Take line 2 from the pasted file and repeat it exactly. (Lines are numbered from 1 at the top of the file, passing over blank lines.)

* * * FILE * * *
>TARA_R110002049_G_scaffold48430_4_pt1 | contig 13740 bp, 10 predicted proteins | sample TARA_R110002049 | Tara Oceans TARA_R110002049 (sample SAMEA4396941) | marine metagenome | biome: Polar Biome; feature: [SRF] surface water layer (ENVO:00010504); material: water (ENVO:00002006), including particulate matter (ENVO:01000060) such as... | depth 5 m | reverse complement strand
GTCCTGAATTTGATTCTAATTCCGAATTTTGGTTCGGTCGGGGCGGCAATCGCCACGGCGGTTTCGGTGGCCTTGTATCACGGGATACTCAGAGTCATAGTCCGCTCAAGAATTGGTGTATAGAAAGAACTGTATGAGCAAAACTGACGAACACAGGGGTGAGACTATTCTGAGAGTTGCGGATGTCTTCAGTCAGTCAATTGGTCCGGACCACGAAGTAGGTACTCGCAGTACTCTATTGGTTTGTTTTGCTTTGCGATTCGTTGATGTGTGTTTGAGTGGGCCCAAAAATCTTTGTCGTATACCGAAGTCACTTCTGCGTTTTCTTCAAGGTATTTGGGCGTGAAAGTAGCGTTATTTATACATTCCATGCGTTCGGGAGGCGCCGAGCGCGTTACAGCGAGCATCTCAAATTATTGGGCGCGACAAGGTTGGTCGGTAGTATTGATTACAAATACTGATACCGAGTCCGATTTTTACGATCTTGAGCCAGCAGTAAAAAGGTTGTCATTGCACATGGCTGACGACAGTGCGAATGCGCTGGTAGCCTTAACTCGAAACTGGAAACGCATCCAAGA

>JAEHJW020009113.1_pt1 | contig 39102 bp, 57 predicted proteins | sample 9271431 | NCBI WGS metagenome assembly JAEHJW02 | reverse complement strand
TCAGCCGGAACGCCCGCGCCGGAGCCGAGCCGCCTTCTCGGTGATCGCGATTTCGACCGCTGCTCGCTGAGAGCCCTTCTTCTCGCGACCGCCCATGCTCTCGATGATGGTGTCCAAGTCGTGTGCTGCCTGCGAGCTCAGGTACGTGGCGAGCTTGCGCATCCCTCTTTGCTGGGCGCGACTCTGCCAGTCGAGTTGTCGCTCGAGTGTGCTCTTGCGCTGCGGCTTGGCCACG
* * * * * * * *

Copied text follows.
GTCCTGAATTTGATTCTAATTCCGAATTTTGGTTCGGTCGGGGCGGCAATCGCCACGGCGGTTTCGGTGGCCTTGTATCACGGGATACTCAGAGTCATAGTCCGCTCAAGAATTGGTGTATAGAAAGAACTGTATGAGCAAAACTGACGAACACAGGGGTGAGACTATTCTGAGAGTTGCGGATGTCTTCAGTCAGTCAATTGGTCCGGACCACGAAGTAGGTACTCGCAGTACTCTATTGGTTTGTTTTGCTTTGCGATTCGTTGATGTGTGTTTGAGTGGGCCCAAAAATCTTTGTCGTATACCGAAGTCACTTCTGCGTTTTCTTCAAGGTATTTGGGCGTGAAAGTAGCGTTATTTATACATTCCATGCGTTCGGGAGGCGCCGAGCGCGTTACAGCGAGCATCTCAAATTATTGGGCGCGACAAGGTTGGTCGGTAGTATTGATTACAAATACTGATACCGAGTCCGATTTTTACGATCTTGAGCCAGCAGTAAAAAGGTTGTCATTGCACATGGCTGACGACAGTGCGAATGCGCTGGTAGCCTTAACTCGAAACTGGAAACGCATCCAAGA